Recently I traveled with KingFisher Airlines in India. The flight was a round trip domestic flight and cost 811 USD. I made it on the way there, but on the way back due to financial problems, Kingfisher flights all over the country got canceled (actually I think it is still canceled) and I had to take a bus and buy another flight instead in order to return back.

Now, when contacting KingFisher, they have told me I would get a refund of 350 USD for the way back that got canceled.

I don't understand their calculation, and it sounds like it is not enough for all the trouble that I went through - Having to endure a 12-hour bus ride from hell and buy a flight in the last minute from a different airport for a high price.

My questions are:

  1. Does the amount sound right to you? Is there a standard way of calculating the refund?
  2. Is there anything I can do about it? Reasoning with them is not possible?


This is an old question, but I haven't heard back from Kingfisher and never got any refund from them. I guess in retrospective, I was naive to think I would :-)

  • 5
    The amount sounds about right. You'd expect the cost of one way, minus some fees. Your travel insurance would be a good place to start looking.
    – Rory Alsop
    Nov 29, 2012 at 8:48
  • 4
    If the flights were really canceled because of financial problems, than I would be happy to recover anything if I were you.
    – Grzenio
    Nov 29, 2012 at 11:50
  • The amount doesn't sound right (since the cancellation wasn't weather related). But given the circumstances, it's unlikely that you will be able to get more.
    – R-traveler
    Nov 29, 2012 at 14:34
  • Whether the amount sounds right is irrelevant here; we don't do opinions. It's late, but I suggest you edit that part out of your question.
    – user40521
    Oct 15, 2018 at 13:24

2 Answers 2


Kingfisher Airlines' cancellation policy states this:

Financial Compensation

  1. INR 2,000/‐ or the value of the ticket whichever is less for flights having a block time of up to and including one hour.
  2. INR 3,000/‐ or the value of the ticket whichever is less for flights having a block time of more than one hour and up to and including two hours.
  3. INR 4,000/‐ or the value of the ticket whichever is less for flights having a block time of more than two hours.
  4. If the cost of the ticket is less than the amount of compensation indicated above, the airline will be liable to compensate an amount equivalent to the ticket cost in addition to refund of air ticket.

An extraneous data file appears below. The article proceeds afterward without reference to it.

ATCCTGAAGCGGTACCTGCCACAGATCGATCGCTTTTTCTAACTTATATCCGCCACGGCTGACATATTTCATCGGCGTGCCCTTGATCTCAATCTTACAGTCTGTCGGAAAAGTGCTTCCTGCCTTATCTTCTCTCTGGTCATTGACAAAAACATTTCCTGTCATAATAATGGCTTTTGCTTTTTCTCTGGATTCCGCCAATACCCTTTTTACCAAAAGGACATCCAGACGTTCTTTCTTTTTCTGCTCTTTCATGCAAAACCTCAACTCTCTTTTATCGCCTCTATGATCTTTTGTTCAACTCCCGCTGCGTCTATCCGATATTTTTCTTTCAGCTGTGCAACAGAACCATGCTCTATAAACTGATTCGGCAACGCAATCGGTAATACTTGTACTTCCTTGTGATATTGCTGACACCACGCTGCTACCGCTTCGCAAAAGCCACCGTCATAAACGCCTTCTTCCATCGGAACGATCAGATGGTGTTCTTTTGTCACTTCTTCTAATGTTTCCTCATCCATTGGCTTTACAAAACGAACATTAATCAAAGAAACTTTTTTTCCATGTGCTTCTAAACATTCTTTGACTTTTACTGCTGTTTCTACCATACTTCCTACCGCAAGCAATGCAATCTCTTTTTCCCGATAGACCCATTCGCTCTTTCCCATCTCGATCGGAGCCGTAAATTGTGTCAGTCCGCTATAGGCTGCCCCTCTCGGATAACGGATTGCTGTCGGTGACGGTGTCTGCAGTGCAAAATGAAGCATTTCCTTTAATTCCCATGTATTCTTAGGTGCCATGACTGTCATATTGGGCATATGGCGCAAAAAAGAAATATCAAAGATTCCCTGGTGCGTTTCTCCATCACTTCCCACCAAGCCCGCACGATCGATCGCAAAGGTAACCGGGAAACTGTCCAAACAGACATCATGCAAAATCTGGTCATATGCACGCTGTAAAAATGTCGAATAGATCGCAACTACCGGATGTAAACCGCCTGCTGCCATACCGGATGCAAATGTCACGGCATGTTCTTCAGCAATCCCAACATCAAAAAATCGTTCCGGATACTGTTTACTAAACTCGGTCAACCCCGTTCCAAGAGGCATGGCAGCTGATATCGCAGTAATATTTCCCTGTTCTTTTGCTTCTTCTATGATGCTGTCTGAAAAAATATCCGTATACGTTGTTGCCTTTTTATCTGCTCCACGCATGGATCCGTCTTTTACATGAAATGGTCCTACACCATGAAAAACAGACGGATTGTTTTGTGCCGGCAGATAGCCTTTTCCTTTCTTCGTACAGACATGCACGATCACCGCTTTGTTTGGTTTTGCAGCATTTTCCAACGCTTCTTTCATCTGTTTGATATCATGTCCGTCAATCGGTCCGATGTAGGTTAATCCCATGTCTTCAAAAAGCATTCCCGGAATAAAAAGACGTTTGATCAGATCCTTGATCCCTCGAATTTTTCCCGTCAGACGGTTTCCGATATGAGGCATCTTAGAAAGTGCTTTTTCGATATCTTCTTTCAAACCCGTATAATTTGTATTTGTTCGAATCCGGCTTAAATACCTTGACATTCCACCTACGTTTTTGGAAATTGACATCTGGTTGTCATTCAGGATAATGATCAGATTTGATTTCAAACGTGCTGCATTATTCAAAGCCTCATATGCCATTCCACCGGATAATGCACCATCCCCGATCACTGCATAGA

Additionally, in you case:

Refund of air ticket at the price it was purchased.

So you've already received the 'refund' part. What you haven't got is the additional compensation under the 'financial compensation' part of their policy. I don't know how long your flight was, so I'm not sure which of those four you qualify for. At current exchange rates, that works out to $35-75.

Kingfisher states that the compensation will be provided in the form of cash or vouchers. Given that the airline is essentially bankrupt and hasn't been able to pay employees or its own operation for months, it's unlikely that any financial compensation requests will be processed promptly. The question you need to ask yourself is that since you've already been refunded $350, whether getting that extra $35-75 is worth your time.

(Of course, if you had travel insurance, then you can claim compensation for the cancelled flight directly from your travel insurance company.)


I'm not totally sure your question is on topic, also because you're asking for an opinion in the first part of your question.

Still, the short answer to your question is that you'll probably have to deal with it. You can harass their customer service, blog, tweet and facebook about it, which could make a difference, but considering this is an airline with financial problems, you're probably not going to get very far.

  • 1
    You could even sue them, or at least threaten to. Theoretically, the court would then decide how much compensation is due, and direct where in the queue of creditors you stand. Practically (and particularly since it sounds as if OP isn't even in India), best to forget it. Nov 30, 2012 at 14:38

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